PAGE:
February 22, 2024

Food Art

Moments of Making, One Bite at a Time

The official website of the Republic of Korea

4 min read

By Honorary Reporter Nsikak Ekere from Nigeria

Photos = Ugonna Anieke

In a world of rapid trends, Korean culture has become a global sensation. With the rise of Hansik (Korean cuisine) in France, Ugonna Anieke, a French entrepreneur, opened the online content and media agency K-phenomen to introduce Korean culture like food to the French public. The agency mainly organizes Korean cuisine-related events in Paris including pastry workshops and conferences on culinary trends in Korea and Asia for French companies.

The following are excerpts from a Jan. 9 interview with her via Zoom.

Briefly introduce yourself.
I set up K-phenomen in 2011 to highlight Korean culture. I share articles on Korean food on my blog and social media. Our agency has also collaborated with many Korean companies and institutions like the Korean Cultural Center in Paris, AT Center (a Korean government agency promoting Korean cuisine in France), the Korean cable news network YTN and Paris Dabang (Korean-style cafe in Paris). We offer services like Korean cooking classes, business events and conferences on culinary trends in Korea and Asia.

K-phenomen founder Ugonna Anieke

How did you get interested in Korean cuisine?

I discovered Korean cuisine at age 16 while watching K-dramas. Korean cuisine seemed to have a variety of dishes that are aesthetic and well-balanced. This drove me to write about Korea on my blog and social media from 2011, making me one of the few to write about Korean restaurants, cuisine and cafes in Paris at the time. My work also became a reference for French magazines. I was further motivated after discovering that Korean cuisine, like Caribbean cuisine, has lots of flavors. That’s why I often say my two favorite cuisines are Haitian (my mother’s Caribbean cuisine) and Korean.

How did Korean food grow popular in Paris?

There weren’t many Korean restaurants in Paris in 2010, but thanks to Hallyu (Korean Wave), more people grew aware of Korean cuisine. They learned about it through Korean dramas, for example, so it made them want to eat at Korean restaurants or learn to cook Korean dishes. Fabien Yoon, a French TV personality in Korea, told me in a 2016 interview that the next culinary trend would be Korean, and eight years later, it’s booming.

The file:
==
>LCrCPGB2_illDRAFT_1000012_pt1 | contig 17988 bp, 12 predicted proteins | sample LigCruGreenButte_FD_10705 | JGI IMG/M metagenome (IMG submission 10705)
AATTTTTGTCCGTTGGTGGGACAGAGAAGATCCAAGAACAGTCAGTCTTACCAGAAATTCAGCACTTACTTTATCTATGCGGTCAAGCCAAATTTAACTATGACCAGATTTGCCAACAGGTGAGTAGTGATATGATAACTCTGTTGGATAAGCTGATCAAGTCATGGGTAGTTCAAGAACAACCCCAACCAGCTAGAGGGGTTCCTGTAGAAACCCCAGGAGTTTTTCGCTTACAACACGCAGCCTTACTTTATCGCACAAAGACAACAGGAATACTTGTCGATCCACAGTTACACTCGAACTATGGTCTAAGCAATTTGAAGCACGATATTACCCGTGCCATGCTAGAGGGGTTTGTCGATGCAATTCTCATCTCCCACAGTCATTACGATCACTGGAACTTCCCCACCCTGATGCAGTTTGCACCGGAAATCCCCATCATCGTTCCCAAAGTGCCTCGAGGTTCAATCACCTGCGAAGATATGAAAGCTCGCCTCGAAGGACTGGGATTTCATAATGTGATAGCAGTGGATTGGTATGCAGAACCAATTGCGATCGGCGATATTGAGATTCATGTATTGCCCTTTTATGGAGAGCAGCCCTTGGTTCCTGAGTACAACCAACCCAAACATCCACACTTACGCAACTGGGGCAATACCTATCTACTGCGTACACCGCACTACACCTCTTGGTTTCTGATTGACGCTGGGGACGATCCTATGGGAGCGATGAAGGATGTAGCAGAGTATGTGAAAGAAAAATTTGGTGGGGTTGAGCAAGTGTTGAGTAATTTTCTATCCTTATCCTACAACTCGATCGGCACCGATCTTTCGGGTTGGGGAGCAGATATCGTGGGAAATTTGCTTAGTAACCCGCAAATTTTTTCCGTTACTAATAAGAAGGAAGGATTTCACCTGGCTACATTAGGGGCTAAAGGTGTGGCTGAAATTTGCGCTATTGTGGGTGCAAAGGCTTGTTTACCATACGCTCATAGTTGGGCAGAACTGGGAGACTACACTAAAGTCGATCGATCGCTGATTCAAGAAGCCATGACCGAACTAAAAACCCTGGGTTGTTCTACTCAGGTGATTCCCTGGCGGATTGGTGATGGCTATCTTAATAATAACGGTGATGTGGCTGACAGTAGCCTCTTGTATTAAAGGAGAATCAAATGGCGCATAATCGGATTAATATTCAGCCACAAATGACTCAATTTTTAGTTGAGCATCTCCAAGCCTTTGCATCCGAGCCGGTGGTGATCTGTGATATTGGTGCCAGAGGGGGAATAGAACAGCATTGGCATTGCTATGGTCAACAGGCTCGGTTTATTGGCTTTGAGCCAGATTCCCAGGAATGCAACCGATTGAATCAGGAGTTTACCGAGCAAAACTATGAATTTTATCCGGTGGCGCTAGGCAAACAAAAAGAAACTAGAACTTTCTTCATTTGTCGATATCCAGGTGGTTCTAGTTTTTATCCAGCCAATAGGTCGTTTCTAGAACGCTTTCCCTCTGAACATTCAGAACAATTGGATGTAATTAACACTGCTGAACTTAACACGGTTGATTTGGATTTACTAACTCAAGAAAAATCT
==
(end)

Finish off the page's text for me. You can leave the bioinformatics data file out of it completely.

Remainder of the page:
You released a guide to the top Korean restaurants in Paris.

“Les Meilleurs Restaurants Coreens de Paris” (The Best Korean Restaurants in Paris) came out last month in a digital edition; the print format will come out this year. As a foodie, I love Korean cuisine so I made this because for many years, I always got the question, “Can you recommend places to eat good Korean food in Paris?” The visuals feature around 60 of the best Korean restaurants, cafes, grocery stores and other eye-catching Korean experiences in Paris.

This is the cover of the guide “Les Meilleurs Restaurants Coreens de Paris” (The Best Korean Restaurants in Paris).

This guide covers more than just the best Korean restaurants in Paris.

It’s helpful because it lists several Korean places one can explore on the same day. To spend a 100% Korean day in Paris, the guide has explanations and beautiful photographs to show you how through photos of the dishes and atmosphere. The end has my insights on Korean culinary culture and interview stories about the restaurants.

Korean-style barbecue is one of Hansik’s most popular dishes worldwide.

What are your favorites among Korean dishes?

Mango bingsu (traditional shaved ice) is my favorite dessert. It’s a simple and ultra-fresh dessert I love to eat in Paris in summer. My favorite dish is kimchi bokkeumbap (fried rice) and I list in my guide the best version I tried in Paris. I also love omija (schisandra berry) tea. 

Where are the hottest spots for Hansik in Paris and which foods are the most popular?

The interior of one Korean restaurant in Paris was inspired by Korea’s pojangmacha (street food kiosk) culture. Its signature dish is cheese dakgalbi (spicy stir-fried barbecue chicken), which has chicken marinated in gochujang (red pepper paste) on one side and cheese on the other. This combination creates an explosion of flavor in the mouth. 

Korean cafes are also trendy in Paris. Everyone talks about a cafe with delicious pies and a drink with the traditional confectionery yakgwa (deep-fried honey cookies). Another offers bingsu.

What are your plans for promoting Hansik?

I want to continue introducing Korean food and cafe concepts in France and organize more events related to Korean cuisine. To hold more events, I hope to open my agency’s own venue next year.


*This article is written by a Korea.net Honorary Reporter. Our group of Honorary Reporters are from all around the world, and they share with Korea.net their love and passion for all things Korean.


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